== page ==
Over the years, the aam aadmi of the country has been drenched into a series of crisis arising either due to nature’s fury or the greed of few fellow human beings and is often found at the receiving end without the possibility of recovery of lost ground. Disaster Management groups have been brought into existence by the State to tackle natural calamities. However, disasters which are man-made belong to the classes of their own. Investment companies had mushroomed in the last century comprising of people, having no scruples and sense of morality. They cashed on the opportunity to enrich themselves by luring the aam aadmi with a triumvir, i.e. wealth. These companies floated tempting advertisements to lure the aam aadmi to invest in such schemes with the promise of hefty returns. The credulous aam aadmi relied on such schemes without analyzing the risk factors attached to such schemes and the need to take informed decision on such ponzi schemes. Forget the minimal returns, the aam aadmi did not even receive a penny.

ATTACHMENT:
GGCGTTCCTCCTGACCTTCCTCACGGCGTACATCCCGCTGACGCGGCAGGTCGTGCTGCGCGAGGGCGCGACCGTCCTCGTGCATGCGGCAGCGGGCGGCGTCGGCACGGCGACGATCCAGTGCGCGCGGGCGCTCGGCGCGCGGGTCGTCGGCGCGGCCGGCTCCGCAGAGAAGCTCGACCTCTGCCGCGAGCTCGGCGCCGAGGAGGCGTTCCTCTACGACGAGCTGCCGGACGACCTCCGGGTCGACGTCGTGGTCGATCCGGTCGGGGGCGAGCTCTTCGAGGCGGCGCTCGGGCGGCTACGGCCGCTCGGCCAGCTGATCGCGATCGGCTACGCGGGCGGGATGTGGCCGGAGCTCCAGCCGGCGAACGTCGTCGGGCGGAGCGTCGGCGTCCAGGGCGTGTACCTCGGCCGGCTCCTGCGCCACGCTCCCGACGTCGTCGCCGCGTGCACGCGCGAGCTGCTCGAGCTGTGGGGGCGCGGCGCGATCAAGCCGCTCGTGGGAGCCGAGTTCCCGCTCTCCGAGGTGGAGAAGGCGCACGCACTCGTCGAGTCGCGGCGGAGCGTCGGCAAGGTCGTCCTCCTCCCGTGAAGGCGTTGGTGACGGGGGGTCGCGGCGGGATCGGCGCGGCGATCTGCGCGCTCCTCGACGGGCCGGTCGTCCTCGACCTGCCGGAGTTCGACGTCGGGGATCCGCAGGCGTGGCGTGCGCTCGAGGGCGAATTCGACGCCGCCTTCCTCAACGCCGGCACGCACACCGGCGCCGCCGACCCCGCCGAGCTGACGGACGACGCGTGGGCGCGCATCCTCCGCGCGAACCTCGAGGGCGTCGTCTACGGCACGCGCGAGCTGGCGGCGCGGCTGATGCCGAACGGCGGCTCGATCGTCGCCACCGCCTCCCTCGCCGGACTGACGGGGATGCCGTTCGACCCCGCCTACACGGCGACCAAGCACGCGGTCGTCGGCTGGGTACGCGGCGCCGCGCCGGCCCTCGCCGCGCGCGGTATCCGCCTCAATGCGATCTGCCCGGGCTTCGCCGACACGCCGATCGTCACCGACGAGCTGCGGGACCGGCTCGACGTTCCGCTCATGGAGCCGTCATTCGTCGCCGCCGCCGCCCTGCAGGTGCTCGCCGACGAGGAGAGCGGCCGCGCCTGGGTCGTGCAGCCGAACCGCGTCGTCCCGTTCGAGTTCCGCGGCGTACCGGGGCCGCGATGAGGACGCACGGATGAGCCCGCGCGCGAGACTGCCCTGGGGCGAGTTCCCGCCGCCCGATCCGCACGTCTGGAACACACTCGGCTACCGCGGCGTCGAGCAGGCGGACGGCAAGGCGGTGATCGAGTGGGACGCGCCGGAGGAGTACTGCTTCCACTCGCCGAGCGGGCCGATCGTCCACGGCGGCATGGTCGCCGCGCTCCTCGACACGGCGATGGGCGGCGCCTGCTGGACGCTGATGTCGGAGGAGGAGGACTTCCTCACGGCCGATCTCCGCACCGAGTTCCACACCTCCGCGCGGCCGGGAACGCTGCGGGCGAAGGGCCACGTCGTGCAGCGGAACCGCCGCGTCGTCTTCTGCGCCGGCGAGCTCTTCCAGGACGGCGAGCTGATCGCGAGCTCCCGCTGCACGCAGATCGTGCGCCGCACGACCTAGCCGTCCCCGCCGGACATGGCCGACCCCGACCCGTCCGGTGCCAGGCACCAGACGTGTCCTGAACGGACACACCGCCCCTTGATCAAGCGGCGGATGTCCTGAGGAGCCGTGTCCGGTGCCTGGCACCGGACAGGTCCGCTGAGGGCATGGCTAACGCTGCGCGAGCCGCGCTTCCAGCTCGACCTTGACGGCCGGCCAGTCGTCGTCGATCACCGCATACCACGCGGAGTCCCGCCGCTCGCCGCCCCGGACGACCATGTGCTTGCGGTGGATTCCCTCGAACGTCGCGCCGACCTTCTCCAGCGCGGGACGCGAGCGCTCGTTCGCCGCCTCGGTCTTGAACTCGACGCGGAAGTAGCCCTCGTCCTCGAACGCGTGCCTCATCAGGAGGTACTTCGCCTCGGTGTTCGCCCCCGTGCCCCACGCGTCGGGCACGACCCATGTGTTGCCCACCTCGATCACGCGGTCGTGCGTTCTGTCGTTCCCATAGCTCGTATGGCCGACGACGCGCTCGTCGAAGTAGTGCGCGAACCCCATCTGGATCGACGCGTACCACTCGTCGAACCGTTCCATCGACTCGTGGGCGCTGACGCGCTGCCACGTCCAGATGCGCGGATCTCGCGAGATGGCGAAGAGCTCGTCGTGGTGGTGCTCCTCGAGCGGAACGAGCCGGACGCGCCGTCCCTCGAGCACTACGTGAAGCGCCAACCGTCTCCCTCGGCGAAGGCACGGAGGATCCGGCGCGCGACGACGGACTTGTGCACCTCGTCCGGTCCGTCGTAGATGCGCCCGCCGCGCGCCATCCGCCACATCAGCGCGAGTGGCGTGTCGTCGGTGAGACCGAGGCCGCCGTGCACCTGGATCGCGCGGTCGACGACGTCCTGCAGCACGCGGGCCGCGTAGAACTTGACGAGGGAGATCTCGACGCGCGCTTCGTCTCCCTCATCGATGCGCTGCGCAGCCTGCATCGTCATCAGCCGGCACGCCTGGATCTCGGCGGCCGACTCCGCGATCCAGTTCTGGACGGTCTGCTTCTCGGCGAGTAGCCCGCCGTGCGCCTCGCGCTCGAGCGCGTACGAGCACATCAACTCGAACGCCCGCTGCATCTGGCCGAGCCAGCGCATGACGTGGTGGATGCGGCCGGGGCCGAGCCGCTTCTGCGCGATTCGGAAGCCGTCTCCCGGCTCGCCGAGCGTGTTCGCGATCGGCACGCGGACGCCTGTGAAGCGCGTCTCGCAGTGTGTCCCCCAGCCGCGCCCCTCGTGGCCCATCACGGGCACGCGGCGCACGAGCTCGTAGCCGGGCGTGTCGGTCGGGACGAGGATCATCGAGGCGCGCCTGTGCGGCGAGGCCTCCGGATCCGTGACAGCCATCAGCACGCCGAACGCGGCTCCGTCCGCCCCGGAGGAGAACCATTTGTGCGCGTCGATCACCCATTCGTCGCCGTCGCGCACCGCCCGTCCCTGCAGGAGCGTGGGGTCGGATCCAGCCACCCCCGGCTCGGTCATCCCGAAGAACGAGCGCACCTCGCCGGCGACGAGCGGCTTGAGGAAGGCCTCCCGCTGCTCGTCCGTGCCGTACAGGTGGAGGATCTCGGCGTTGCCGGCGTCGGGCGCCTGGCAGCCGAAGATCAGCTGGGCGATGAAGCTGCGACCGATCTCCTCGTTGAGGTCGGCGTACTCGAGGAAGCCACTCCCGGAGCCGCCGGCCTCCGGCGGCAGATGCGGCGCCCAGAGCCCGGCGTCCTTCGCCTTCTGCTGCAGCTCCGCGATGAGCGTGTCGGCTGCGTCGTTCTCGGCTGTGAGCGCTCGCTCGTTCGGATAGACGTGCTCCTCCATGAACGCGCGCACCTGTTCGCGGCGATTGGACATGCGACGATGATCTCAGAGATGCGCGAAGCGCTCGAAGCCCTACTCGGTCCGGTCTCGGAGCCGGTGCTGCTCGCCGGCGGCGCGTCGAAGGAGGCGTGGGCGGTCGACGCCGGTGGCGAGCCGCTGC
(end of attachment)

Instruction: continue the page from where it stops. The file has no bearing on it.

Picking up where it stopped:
The Securities and Exchange Board of India (SEBI), the Indian market regulator has been on a roll for last couple of years by protecting the interests of such aam aadmi being swindled because of their inability to take a well informed decision and intensifying its scrutiny over different companies. Right from initiating acting against Sahara Group to unfolding Saradha Scam, SEBI has acted as a savior for such investors.
As usual, companies keep playing with the loopholes in the system and even if an assumption is made that the companies do not intend to cheat, they do not comply with the statutory/regulatory compliances. The easiest targets for the companies are the hapless investors (mostly illiterate about the securities market). One of the modes of tricking the investors but not the regulator is by launching a mala fide Collective Investment Scheme.